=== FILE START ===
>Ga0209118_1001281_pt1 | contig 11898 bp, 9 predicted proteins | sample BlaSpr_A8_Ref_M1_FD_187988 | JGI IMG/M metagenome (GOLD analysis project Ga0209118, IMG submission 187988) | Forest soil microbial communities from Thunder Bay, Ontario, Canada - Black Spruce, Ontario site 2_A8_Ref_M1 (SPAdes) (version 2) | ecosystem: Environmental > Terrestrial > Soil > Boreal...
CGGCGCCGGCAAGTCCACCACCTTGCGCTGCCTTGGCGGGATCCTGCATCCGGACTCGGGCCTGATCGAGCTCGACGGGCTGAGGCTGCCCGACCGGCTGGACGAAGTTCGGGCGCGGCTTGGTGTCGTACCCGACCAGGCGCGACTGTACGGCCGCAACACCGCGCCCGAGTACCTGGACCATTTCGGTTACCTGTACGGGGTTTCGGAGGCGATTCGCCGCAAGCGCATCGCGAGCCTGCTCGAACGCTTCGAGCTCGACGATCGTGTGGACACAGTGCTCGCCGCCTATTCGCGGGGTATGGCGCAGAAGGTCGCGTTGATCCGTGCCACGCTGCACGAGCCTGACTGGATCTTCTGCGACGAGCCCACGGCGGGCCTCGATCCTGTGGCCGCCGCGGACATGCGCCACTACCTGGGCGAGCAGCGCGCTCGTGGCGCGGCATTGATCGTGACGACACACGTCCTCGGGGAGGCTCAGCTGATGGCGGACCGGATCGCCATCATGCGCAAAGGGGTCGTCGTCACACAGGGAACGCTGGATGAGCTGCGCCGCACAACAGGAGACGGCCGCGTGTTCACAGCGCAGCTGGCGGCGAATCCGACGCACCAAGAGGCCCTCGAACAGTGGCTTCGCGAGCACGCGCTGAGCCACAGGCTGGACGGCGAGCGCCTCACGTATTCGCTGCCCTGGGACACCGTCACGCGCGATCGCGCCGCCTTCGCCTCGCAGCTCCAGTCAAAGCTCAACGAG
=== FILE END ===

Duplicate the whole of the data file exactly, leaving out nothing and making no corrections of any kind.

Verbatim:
>Ga0209118_1001281_pt1 | contig 11898 bp, 9 predicted proteins | sample BlaSpr_A8_Ref_M1_FD_187988 | JGI IMG/M metagenome (GOLD analysis project Ga0209118, IMG submission 187988) | Forest soil microbial communities from Thunder Bay, Ontario, Canada - Black Spruce, Ontario site 2_A8_Ref_M1 (SPAdes) (version 2) | ecosystem: Environmental > Terrestrial > Soil > Boreal...
CGGCGCCGGCAAGTCCACCACCTTGCGCTGCCTTGGCGGGATCCTGCATCCGGACTCGGGCCTGATCGAGCTCGACGGGCTGAGGCTGCCCGACCGGCTGGACGAAGTTCGGGCGCGGCTTGGTGTCGTACCCGACCAGGCGCGACTGTACGGCCGCAACACCGCGCCCGAGTACCTGGACCATTTCGGTTACCTGTACGGGGTTTCGGAGGCGATTCGCCGCAAGCGCATCGCGAGCCTGCTCGAACGCTTCGAGCTCGACGATCGTGTGGACACAGTGCTCGCCGCCTATTCGCGGGGTATGGCGCAGAAGGTCGCGTTGATCCGTGCCACGCTGCACGAGCCTGACTGGATCTTCTGCGACGAGCCCACGGCGGGCCTCGATCCTGTGGCCGCCGCGGACATGCGCCACTACCTGGGCGAGCAGCGCGCTCGTGGCGCGGCATTGATCGTGACGACACACGTCCTCGGGGAGGCTCAGCTGATGGCGGACCGGATCGCCATCATGCGCAAAGGGGTCGTCGTCACACAGGGAACGCTGGATGAGCTGCGCCGCACAACAGGAGACGGCCGCGTGTTCACAGCGCAGCTGGCGGCGAATCCGACGCACCAAGAGGCCCTCGAACAGTGGCTTCGCGAGCACGCGCTGAGCCACAGGCTGGACGGCGAGCGCCTCACGTATTCGCTGCCCTGGGACACCGTCACGCGCGATCGCGCCGCCTTCGCCTCGCAGCTCCAGTCAAAGCTCAACGAG